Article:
Tomorrow afternoon, the Cornell community will have its first opportunity to watch the 2002 edition of the football team. Coming off a 14-3 loss to Bucknell in its season opener, the Red (0-1, 0-0 Ivy) opens its Ivy League schedule with a Homecoming date against an explosive Yale (1-0, 0-0 Ivy) squad.
With hundreds of former players and alumni expected to be in attendance for the home opener, the team may have an extra spring in its step.
“There’s an exciting feel all over campus, and you’ve got to embody that and take it on the field,” senior co-captain Nate Archer said. “As a senior, I’ve got a lot of friends who aren’t on the team anymore. I’ve been getting calls all week, and they’re telling me they’re coming back. It’s going to be a great experience getting to play in front of all these guys. Some of our best friends are seeing their first Cornell game outside of a helmet.”
“It’s a very special game because it will probably be a game where we’ll have the largest, if not one of the largest, crowds,” head coach Tim Pendergast agreed. “This game has a little juice because it’s Homecoming.”
However, Pendergast explained that every game the Red plays this season should be weighted equally.
“I think that every game is a special game. We want to play well every week. We’d like to leave the alumni feeling good when they walk out of the stadium in the afternoon, but I want to do that whether we’re at Harvard, at Colgate, at Penn, or whether we’re here at Schoellkopf,” he added.
If the Red is to win in front of its alumni tomorrow, it must cure its ills in the red zone. A combination of a dropped pass, penalties, and a blocked field goal contributed to just three Cornell points in its four trips inside the Bucknell 20-yard line during its loss last Saturday.
“We emphasized that area of the field this week just to make sure that if we do get down there we don’t miss the opportunity,” Archer emphasized.
While the Red faltered near the goal line, it was extremely impressive moving the ball against a nationally-ranked Bucknell defensive unit. Cornell had an 11-play drive as well as a time-consuming 17-play march — neither of which resulted in points.
Sophomore tailback Marcus Blanks, starting in the first game of his career, racked up 98 yards on 19 carries, both of which were career highs. More impressive than Blanks’s performance was the work of the young offensive line and lead blocker Archer. On the night, Cornell rushed for 129 yards against the Bison, which had allowed just 81 yards on the ground previously. This ability to control the ball allowed the Red to hold a substantial edge in time of possession.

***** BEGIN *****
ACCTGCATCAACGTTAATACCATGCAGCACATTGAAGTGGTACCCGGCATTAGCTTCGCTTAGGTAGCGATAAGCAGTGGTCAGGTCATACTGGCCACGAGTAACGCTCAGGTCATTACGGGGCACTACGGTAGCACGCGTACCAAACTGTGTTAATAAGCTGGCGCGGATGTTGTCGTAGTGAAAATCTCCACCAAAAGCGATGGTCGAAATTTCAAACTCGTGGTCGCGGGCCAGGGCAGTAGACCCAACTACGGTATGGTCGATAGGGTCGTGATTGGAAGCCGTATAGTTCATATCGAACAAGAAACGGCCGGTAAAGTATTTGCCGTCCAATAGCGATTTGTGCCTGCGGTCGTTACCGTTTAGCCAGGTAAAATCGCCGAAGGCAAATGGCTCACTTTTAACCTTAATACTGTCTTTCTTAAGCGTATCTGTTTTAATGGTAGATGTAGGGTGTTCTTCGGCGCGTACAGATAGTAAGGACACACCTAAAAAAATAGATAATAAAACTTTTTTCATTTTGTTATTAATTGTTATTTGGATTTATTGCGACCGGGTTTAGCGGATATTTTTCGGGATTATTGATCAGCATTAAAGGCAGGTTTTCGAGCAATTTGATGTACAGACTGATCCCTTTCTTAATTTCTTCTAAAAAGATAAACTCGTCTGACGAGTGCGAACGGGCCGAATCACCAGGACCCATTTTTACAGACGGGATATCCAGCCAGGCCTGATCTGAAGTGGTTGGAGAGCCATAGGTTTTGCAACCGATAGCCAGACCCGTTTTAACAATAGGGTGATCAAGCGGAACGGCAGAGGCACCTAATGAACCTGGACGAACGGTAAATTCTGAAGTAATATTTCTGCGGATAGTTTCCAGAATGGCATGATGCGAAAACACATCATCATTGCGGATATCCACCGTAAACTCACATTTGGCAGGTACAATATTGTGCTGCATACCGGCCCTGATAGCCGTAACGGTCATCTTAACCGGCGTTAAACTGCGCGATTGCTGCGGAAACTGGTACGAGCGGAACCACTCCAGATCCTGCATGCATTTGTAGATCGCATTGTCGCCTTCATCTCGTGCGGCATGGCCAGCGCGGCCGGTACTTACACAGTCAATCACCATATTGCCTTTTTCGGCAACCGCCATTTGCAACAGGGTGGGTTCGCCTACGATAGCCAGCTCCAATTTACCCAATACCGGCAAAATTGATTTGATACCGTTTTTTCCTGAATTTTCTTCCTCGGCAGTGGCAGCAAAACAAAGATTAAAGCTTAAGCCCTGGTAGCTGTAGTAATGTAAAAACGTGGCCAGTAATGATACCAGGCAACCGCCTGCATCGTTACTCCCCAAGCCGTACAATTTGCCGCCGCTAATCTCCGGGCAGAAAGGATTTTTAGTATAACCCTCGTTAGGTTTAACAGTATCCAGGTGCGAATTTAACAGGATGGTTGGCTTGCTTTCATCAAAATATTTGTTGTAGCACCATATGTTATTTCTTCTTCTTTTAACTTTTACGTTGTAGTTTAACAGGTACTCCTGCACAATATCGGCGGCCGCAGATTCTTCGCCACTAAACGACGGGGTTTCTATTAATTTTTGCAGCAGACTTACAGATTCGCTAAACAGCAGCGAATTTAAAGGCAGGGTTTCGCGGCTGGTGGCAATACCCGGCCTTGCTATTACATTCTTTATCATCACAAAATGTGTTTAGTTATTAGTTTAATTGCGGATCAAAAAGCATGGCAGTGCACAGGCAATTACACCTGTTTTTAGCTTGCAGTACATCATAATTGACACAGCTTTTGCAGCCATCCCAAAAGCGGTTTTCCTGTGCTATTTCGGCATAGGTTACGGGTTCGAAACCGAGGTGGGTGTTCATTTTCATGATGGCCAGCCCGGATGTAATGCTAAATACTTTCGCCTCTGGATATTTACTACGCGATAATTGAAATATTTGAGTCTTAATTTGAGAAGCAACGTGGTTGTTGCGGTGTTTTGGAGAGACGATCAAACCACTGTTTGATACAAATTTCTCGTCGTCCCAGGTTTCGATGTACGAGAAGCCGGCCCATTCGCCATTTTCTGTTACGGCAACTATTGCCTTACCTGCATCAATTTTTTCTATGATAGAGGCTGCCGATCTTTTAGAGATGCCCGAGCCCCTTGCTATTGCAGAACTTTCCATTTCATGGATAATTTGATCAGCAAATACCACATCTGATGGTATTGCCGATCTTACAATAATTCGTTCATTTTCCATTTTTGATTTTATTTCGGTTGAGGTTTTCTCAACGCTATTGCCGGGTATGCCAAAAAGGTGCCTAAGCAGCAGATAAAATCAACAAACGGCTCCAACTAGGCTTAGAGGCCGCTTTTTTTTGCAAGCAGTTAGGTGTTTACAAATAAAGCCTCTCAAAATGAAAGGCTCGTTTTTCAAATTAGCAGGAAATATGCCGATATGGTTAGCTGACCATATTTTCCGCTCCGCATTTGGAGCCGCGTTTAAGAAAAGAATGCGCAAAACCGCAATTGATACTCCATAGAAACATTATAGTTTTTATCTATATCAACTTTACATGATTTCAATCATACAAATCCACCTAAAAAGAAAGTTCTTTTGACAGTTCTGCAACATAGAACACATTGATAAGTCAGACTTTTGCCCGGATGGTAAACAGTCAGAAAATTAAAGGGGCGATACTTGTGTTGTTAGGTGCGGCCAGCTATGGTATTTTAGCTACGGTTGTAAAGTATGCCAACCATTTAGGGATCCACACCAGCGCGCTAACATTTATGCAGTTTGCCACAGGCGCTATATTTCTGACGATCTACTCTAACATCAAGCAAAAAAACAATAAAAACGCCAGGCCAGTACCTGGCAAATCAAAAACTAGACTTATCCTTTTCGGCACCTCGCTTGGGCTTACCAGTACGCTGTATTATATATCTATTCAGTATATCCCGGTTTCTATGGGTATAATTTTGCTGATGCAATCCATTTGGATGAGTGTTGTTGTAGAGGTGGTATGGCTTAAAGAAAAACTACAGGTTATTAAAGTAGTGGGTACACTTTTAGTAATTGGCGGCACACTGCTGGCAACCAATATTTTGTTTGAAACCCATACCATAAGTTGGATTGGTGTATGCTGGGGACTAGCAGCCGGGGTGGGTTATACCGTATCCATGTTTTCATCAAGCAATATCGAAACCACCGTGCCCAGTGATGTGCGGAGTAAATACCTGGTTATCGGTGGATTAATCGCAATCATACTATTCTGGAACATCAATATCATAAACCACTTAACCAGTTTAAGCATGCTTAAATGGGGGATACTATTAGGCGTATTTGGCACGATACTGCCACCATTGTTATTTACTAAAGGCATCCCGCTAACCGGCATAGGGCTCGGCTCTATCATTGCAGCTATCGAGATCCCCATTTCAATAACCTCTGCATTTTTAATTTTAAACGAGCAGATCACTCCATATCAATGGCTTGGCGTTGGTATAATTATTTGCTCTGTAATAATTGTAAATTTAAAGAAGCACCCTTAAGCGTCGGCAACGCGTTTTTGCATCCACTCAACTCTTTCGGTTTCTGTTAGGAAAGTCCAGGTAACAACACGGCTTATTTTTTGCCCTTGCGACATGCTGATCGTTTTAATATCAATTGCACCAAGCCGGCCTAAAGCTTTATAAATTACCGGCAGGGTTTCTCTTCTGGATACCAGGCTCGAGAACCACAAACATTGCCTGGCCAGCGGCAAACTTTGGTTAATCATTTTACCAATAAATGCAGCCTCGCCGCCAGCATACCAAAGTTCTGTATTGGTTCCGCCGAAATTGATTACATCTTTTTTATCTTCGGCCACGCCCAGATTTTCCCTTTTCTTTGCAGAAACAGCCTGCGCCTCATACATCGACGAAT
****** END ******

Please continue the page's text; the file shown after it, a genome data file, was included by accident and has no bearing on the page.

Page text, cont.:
“Nobody really knows what we’ve got at O-line,” Archer said. “I think the guys are one of our most talented position groups. They just happen to be young.”
As was the case against Bucknell, it will be critical for the Red to control the clock against a high-powered Yale offense that scored 49 points in its opening win over San Diego. The Bulldogs, led by new junior starting quarterback Alvin Cowan, racked up 615 yards of total offense in its victory.
Cowan, the Ivy League’s Offensive Player of the Week, tied a modern-day Yale record with six touchdowns on the afternoon, with three by way of air and three on ground. The junior completed 18 of his 22 pass attempts for 283 yards. He also showed his ball-carrying skills with 114 yards on 12 carries, including a 42-yard touchdown scamper.
“What he did coming out of the blocks was extremely impressive,” Pendergast said. “It doesn’t matter who you’re playing. To do that is something very special.
“I think he’s a very gifted player. Watching him on tape, you can see that he’s very mobile, has a very, very good arm, and made excellent decisions against San Diego,” Pendergast added. “He’s a very dangerous quarterback.”
For Cornell, senior quarterback Mick Razzano must improve his play if the team is to score more than three points this time around. Razzano hit just 10 of his 27 attempts in his first collegiate start against the Bison, including a two-for-12 effort in the second half. However, Pendergast feels that Razzano’s struggles against a tough defense will benefit the Red over the course of the season.
“I think it’ll help Mick in the long run,” Pendergast said. “I just have reason to believe he’ll be fine.”
For an inexperienced Red team that finished just 2-5 in the Ivy League last season, it will paramount to start the conference schedule on a good note this time around.
“It’s critical. We have high goals for this team this year. To reach those goals, you’ve got to win this first game,” Archer said. “We’ve got to take it to Yale, and we’ve got to show Yale what we can do.”
Archived article by Alex Ip